Sept. 26, Erina Gruner, Chaco Canyon Priesthood Cult and Its Influences on Trade. For more information, call 505-466-2775 or email firstname.lastname@example.org. Southwest Seminars
REMINDER: Sept. 22 Webinar: The Geology of Canyons of the Ancients National Monument
With Laura Hartman. Canyons of the Ancients National Monument (CANM) is situated on the edge of the Colorado Plateau; a block of (mostly) stable continental crust surrounded by complex structural systems. The ~240,000 square mile area, characterized by wind and water, preserves the 1.9-billion-year-old geologic history of the wider four corners region. Although only the upper Jurassic and Cretaceous portion of this geologic history forms the canyon walls of CANM, the full Colorado Plateau story applies. This unassuming story provides insight into the formation of the region and geologic principles, and the geologic layers preserved therein furnishes materials for more modern uses. Crow Canyon Archaeological Center, Canyons of the Ancients National Monument Visitor Center and Museum, US Bureau of Land Management, and Four Corners Lecture Series | More Information and Zoom Registration >>
Sept. 29 Webinar: Updates from the Mesa: The Far View Archaeological Project
With Donna Glowacki. How was the Far View community organized? How did it start and change over time? What was farming like and where was it done? Was one reservoir enough? How did community members relate to the other large communities and smaller settlements on the Mesa Verde Cuesta? How was the Far View community connected to Chaco? And, why and when did people move away? As an ancestral place, Far View was home to hundreds of Pueblo people, who lived in this mesa top community for 100s of years despite lacking a nearby spring. Their connections and dedication to this place and this community involved generations of cooperation, adaptation, engineering, and ingenuity, especially when faced with drought and other hardships. The Far View Archaeological Project seeks to better understand these community dynamics at Far View and how the Pueblo people, who called it home, lived in relationship with place, environment, and society. Crow Canyon Archaeological Center, Four Corners Lecture Series, and Mesa Verde National Park | More Information and Zoom Registration >>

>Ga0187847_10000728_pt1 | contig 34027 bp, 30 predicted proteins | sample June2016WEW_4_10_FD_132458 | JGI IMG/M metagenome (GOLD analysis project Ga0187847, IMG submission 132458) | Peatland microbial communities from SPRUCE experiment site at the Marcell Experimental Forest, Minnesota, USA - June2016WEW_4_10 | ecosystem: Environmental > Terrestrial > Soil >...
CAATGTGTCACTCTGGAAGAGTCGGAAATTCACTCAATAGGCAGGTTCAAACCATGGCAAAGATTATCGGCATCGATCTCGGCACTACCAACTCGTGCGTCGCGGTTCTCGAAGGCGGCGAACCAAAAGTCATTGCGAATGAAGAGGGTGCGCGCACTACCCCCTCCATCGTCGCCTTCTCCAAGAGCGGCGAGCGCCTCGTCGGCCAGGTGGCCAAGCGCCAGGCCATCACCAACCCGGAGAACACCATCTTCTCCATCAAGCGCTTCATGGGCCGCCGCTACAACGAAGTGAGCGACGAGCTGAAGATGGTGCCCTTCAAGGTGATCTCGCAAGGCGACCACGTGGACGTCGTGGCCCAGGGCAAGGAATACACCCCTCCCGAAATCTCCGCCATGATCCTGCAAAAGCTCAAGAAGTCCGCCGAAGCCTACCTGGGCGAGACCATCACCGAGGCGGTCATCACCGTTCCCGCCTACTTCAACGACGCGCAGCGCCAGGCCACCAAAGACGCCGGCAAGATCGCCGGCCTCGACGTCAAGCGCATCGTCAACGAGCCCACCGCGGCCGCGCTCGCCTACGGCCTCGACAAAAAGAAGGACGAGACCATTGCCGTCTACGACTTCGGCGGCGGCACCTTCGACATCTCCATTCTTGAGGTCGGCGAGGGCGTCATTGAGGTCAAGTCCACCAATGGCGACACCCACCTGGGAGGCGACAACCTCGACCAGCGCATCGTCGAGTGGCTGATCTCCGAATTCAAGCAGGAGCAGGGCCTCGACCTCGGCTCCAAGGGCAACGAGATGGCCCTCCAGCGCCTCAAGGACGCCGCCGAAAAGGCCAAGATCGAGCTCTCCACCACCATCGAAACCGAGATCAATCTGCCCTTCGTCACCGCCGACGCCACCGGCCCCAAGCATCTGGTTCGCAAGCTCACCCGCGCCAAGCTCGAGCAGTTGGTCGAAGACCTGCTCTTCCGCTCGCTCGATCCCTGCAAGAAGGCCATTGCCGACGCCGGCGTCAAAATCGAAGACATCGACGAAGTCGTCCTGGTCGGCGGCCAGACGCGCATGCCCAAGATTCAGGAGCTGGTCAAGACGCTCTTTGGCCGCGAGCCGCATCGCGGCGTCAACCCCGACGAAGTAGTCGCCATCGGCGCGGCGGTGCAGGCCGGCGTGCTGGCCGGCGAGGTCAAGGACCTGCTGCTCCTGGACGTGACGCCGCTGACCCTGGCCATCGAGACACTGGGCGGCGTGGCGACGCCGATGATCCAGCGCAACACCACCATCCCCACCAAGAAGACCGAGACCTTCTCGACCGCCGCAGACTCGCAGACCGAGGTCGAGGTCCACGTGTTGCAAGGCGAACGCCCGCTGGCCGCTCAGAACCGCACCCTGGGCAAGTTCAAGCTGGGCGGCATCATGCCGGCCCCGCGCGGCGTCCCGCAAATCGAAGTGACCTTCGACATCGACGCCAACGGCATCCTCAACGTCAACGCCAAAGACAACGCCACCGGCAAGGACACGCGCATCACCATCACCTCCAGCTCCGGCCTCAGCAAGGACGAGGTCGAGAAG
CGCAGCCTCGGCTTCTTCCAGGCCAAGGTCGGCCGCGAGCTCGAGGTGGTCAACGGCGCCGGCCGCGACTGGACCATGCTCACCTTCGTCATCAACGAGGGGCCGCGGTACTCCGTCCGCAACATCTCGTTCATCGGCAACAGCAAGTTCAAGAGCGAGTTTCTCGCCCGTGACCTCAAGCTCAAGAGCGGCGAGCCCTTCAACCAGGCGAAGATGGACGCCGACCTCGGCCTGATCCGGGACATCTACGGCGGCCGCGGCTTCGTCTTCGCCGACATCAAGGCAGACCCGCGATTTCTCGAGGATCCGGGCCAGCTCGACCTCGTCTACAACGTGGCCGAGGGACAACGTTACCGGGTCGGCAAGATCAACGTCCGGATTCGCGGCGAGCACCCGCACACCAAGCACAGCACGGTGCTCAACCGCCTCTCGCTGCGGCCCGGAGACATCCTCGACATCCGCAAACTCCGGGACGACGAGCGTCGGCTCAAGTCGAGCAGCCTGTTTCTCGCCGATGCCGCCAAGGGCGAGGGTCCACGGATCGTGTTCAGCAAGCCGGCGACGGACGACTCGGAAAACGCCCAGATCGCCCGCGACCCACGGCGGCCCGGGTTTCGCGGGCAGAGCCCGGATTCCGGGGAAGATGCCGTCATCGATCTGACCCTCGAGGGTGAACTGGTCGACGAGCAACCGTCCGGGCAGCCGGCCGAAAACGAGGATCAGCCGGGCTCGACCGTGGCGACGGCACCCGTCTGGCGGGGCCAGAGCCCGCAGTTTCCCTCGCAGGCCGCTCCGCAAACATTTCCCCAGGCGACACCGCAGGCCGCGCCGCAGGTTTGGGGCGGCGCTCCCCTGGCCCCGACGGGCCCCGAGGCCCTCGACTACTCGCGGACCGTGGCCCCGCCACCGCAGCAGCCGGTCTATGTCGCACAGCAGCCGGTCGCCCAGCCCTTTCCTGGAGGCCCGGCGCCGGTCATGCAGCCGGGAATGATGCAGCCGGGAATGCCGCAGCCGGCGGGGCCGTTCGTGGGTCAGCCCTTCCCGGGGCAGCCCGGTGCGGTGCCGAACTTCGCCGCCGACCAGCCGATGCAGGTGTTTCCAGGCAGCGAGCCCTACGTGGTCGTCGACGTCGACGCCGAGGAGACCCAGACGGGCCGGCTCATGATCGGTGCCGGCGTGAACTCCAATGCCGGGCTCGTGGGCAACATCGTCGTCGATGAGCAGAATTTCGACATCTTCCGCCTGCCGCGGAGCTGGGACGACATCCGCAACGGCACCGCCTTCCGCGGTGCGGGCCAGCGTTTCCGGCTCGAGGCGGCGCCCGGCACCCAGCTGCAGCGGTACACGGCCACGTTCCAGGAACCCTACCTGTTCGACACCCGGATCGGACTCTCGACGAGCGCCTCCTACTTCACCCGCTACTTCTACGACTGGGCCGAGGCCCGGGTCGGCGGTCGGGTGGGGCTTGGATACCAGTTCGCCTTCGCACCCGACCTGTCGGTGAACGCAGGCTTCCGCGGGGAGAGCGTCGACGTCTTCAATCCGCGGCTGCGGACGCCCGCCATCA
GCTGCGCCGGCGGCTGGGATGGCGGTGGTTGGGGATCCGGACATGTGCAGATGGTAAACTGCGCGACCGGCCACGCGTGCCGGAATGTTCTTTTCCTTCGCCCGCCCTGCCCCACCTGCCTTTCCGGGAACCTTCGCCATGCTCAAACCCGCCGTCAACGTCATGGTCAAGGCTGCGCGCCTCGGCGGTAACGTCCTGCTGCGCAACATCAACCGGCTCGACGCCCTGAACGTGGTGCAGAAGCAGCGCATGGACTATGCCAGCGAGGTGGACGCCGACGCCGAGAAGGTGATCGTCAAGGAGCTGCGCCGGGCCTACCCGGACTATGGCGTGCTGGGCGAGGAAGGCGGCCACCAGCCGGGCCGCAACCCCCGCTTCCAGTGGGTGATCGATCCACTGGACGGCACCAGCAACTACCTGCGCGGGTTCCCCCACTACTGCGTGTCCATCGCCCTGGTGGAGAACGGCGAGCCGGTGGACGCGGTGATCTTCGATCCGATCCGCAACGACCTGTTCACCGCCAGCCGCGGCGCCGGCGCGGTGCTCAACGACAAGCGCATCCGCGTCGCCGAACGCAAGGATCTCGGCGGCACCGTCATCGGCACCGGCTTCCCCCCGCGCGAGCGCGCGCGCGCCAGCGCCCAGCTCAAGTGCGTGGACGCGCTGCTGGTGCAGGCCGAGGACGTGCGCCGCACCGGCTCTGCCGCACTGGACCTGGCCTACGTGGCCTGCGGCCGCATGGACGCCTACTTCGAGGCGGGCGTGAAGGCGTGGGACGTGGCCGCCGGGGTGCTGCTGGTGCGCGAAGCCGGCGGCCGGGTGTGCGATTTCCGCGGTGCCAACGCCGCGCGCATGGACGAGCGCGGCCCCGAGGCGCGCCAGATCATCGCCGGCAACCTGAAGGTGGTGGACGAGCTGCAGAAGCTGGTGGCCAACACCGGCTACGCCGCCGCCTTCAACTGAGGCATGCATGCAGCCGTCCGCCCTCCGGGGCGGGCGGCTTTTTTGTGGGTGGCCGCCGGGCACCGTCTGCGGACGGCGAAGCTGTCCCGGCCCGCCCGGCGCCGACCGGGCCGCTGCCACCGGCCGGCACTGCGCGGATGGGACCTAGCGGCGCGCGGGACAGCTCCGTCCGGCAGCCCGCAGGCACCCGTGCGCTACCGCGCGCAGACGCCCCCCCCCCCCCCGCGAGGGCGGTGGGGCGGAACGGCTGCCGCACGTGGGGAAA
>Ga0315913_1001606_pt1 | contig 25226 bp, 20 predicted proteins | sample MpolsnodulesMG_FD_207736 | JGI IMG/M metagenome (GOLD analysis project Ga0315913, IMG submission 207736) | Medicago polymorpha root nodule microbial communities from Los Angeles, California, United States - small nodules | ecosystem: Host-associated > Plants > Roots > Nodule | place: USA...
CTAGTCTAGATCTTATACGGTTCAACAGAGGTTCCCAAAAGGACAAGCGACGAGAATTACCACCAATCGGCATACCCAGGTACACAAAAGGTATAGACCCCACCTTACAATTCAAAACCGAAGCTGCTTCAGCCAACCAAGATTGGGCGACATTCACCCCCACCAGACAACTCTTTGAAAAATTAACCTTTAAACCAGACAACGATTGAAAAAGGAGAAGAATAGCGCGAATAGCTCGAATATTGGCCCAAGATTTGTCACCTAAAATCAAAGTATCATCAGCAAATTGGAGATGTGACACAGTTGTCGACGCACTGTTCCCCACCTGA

REMINDER: Oct. 1 In-Person Class (Tucson AZ): How Did People Make and Use Stone Tools?
ONE SPOT LEFT! Experience the ancient art of flintknapping with Allen Denoyer. You will use ancient techniques and replica tools to create a stone projectile point. You will also learn more about how people made and used such points, and that points were just one component of a complete hunting technology. Please note that these classes are for individuals 18 years of age and older. Each class lasts approximately 3 hours. $40 fee. Hands-On Archaeology (Archaeology Southwest) | Learn More >>
Oct. 4 Webinar: Diné Archaeology on Chacra Mesa
With Davina Two Bears and Ruth Van Dyke. They will discuss a collaborative project in which they re-visited and re-documented historic Diné (Navajo) sites on Chacra Mesa in Chaco Culture National Historical Park. Archaeology Café (Archaeology Southwest) | More Information and Zoom Registration >>